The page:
Comment: Numerous commenters requested retaining current Sec. 300.661(c)(1), which requires that any issue in the complaint that is not a part of a due process complaint be resolved using the applicable State complaint timelines and procedures. One commenter stated that Sec. 300.152(c)(1) requires the State to set aside an entire complaint if due process proceedings commence with respect to any subject that is raised in the complaint. A few commenters expressed concern that if issues in a State complaint, which are not part of a due process complaint, are not investigated until the due process complaint is resolved, children may go without FAPE for extended periods of time. These commenters also stated that parents are likely to file for due process on every issue of concern, rather than using the more expeditious and less expensive State complaint procedures.

Discussion: We agree that language in current Sec. 300.661(c), requiring that States set aside any part of a State complaint that is being addressed in a due process hearing, until the conclusion of the hearing and resolve any issue that is not a part of the due process hearing, should be retained.

Changes: We have revised Sec. 300.152(c)(1) by adding the requirements in current Sec. 300.661(c)(1) to the regulations.

Comment: One commenter stated that the regulations do not address the disposition of a complaint if a parent and a public agency come to a resolution of a complaint through mediation. One commenter recommended that the regulations provide guidance on how an SEA should handle a complaint that is withdrawn. Another commenter requested clarification on what should occur if an SEA does not approve of the agreement reached between the parent and the public agency.

Discussion: We do not believe it is necessary to regulate on these matters, as recommended by the commenters. Section 615(e)(2)(F) of the Act and Sec. 300.506(b)(7) clarify that an agreement reached through mediation is a legally binding document enforceable in State and Federal courts. Therefore, an agreement reached through mediation is not subject to the SEA's approval. We strongly encourage parties to resolve a complaint at the local level without the need for the SEA to intervene. If a complaint is resolved at the local level or is withdrawn, no further action is required by the SEA to resolve the complaint.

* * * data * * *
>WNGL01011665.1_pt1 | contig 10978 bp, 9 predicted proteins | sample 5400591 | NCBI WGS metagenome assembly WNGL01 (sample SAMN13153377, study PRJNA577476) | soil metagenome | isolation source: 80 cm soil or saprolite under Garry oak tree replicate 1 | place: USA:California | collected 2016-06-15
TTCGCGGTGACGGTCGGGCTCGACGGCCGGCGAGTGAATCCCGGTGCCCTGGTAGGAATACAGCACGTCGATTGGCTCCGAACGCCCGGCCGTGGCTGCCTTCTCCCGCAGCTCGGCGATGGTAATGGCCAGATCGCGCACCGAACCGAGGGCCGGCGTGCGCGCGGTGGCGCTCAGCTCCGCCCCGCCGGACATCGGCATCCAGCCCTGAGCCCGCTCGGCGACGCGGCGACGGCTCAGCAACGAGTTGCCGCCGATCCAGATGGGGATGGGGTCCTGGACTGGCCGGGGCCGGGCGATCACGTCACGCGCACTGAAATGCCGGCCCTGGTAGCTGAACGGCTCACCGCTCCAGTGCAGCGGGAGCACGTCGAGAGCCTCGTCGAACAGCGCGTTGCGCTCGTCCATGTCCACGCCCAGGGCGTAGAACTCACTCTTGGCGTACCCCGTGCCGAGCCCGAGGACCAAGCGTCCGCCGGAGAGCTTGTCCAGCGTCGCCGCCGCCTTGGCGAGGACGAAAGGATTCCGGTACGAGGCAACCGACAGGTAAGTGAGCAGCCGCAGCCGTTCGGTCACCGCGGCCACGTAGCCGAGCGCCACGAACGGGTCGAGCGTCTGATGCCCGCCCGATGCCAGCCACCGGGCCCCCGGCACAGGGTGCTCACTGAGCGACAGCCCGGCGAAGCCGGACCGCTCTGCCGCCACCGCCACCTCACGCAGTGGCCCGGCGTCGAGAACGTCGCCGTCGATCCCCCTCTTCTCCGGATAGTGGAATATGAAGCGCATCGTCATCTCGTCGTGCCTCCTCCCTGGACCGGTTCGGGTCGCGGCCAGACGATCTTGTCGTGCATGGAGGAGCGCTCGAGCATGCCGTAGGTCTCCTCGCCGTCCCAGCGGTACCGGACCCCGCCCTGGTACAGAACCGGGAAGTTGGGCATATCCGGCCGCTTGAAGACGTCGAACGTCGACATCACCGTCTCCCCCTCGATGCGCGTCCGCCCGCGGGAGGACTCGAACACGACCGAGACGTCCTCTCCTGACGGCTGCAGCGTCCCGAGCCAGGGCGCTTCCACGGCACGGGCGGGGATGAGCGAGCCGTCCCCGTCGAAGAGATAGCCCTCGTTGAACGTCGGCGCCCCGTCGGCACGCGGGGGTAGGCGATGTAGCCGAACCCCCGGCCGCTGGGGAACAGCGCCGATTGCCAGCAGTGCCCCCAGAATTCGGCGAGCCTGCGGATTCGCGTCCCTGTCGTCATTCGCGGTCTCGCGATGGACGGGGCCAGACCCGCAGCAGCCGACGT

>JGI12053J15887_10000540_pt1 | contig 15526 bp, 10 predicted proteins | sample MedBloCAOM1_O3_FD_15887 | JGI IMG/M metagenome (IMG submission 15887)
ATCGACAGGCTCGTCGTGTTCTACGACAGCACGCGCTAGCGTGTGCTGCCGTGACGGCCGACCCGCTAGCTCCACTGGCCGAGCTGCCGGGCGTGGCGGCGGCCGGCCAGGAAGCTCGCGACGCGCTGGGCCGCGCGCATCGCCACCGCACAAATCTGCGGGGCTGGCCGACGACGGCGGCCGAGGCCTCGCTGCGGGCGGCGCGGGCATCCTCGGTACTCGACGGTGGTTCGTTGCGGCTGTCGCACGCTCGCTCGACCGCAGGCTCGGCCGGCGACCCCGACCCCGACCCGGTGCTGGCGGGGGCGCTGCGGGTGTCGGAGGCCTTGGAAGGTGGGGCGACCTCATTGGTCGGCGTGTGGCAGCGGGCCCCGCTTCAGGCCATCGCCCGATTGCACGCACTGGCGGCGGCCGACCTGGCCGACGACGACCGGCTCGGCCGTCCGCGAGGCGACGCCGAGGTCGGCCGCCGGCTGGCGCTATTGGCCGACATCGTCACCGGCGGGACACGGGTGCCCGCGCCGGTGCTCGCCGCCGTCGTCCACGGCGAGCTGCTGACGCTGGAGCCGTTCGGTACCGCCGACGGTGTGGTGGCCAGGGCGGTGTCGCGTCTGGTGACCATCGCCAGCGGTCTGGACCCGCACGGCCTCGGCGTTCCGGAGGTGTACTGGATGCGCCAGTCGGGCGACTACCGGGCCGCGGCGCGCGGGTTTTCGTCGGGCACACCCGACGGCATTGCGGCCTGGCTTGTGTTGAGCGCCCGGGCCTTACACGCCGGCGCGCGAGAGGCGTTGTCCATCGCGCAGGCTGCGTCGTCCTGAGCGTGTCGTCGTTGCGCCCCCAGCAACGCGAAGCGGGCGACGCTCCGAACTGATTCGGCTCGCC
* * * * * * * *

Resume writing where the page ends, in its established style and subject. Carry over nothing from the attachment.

Changes: None.

Comment: One commenter suggested including language in the regulations that would require parties to provide evidence under threat of perjury. Another commenter stated that the State complaint process should be non-adversarial and that neither party should have the right to review the other's submissions or to cross-examine the other party.

Discussion: We do not believe it is appropriate to include the language suggested by the commenters because we believe requiring parties to provide evidence under the threat of perjury, permitting parties to review submissions, and allowing one party to cross-examine the other party are contrary to the intent of the State complaint process. The State complaint process is intended to be less adversarial than the more formal filing of a due process complaint and possibly going to a due process hearing. To make the changes requested by the commenters will serve only to make the State complaint process more adversarial and will not be in the best interest of the child. The State complaint procedures in Sec. Sec. 300.151 through 300.153 do not require parties to provide evidence, nor do they require that a State allow parties to review the submissions of the other party or to cross-examine witnesses.

Changes: None.